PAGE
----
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#13
[quote="Vindex" post=330765]As a matter of interest, do any of the contributors to this thread so far ride at all? (and not just round and round in a riding school).
/quote]

Haven't contributed thus far but would say that, as someone quite experienced with horses (recently was unhorsed though, broke my bow...Sad ) I 100% agree with you that physical acquaintance really changes perspective. You can imagine the psychological shock. Especially if they're very colourful too. That's with a few dozen, a thousand heavy mail clad horses would be even worse.

I think this point is echoed in Macedon's post as well. He's right that these things were adapted to their environs, though I can't imagine anyone seriously referring to Eastern troops like the Persians, Carians, Assyrians etc as being untrained or whatever, though I may have mis-read that.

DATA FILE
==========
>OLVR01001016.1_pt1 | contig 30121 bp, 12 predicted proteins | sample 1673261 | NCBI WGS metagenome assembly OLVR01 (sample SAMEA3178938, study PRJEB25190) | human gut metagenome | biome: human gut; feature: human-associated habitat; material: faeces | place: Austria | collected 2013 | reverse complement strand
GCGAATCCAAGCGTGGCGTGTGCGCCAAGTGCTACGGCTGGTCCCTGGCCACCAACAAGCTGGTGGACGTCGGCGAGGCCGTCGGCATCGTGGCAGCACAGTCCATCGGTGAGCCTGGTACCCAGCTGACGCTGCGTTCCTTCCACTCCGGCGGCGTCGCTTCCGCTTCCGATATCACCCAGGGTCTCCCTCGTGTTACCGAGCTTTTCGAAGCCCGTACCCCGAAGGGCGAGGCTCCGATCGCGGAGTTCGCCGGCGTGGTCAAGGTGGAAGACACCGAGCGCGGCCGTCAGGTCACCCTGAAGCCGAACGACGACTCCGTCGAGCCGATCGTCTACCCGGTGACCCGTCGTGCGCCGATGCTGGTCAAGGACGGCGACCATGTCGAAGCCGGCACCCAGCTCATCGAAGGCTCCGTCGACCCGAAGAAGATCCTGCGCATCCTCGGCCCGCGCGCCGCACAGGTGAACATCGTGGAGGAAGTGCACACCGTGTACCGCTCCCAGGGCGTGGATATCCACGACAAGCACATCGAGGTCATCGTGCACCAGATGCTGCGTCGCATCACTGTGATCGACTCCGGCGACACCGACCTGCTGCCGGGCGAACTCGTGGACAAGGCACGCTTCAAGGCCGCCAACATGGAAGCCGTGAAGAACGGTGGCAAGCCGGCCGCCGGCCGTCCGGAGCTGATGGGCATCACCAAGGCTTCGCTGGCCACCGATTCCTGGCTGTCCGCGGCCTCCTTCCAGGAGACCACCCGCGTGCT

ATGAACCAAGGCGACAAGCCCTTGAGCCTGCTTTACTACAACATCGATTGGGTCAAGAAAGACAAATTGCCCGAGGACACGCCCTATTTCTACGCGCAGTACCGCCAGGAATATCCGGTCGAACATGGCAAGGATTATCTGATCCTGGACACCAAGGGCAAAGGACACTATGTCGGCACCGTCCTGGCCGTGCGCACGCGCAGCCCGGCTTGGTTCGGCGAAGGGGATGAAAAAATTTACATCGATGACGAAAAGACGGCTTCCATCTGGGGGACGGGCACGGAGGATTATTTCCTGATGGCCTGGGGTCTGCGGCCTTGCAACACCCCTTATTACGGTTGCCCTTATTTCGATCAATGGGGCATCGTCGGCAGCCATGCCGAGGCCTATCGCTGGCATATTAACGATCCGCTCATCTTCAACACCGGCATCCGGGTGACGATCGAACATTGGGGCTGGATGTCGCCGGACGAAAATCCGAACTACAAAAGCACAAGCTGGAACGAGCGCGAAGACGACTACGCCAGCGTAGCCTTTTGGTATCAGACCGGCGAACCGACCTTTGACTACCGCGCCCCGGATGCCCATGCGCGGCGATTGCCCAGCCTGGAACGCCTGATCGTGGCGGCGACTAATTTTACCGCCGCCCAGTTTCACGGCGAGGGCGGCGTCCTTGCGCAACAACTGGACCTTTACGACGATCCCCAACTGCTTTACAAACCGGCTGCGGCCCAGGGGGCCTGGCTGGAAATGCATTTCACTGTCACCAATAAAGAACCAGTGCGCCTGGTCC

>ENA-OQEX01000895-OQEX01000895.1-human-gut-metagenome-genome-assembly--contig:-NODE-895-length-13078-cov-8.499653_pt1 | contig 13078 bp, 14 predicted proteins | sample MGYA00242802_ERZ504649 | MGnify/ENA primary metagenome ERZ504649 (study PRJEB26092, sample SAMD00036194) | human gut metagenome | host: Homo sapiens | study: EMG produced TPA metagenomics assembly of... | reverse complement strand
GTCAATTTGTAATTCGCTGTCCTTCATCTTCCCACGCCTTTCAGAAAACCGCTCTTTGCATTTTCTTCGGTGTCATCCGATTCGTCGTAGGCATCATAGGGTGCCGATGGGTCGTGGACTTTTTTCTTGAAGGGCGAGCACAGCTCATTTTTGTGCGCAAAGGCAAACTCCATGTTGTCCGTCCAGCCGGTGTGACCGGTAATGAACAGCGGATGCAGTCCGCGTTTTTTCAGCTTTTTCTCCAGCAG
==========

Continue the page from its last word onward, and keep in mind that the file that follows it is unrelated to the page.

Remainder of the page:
"In all, tactics should not be viewed only in terms of the few, really big battles we can study. It is naive to believe that shock cavalry and chariots were useless because in 10-20 battles they could accomplish little when used in a certain way. These arms and tactics existed because they were useful in the broader sense of war and battle. However, it is equally naive to suggest that because they existed they were as useful, when thus tactically used, in such battles too. Exactly like terrain, numbers, the composition of the army, its level of experience and training etc would make certain tactics more or less appropriate."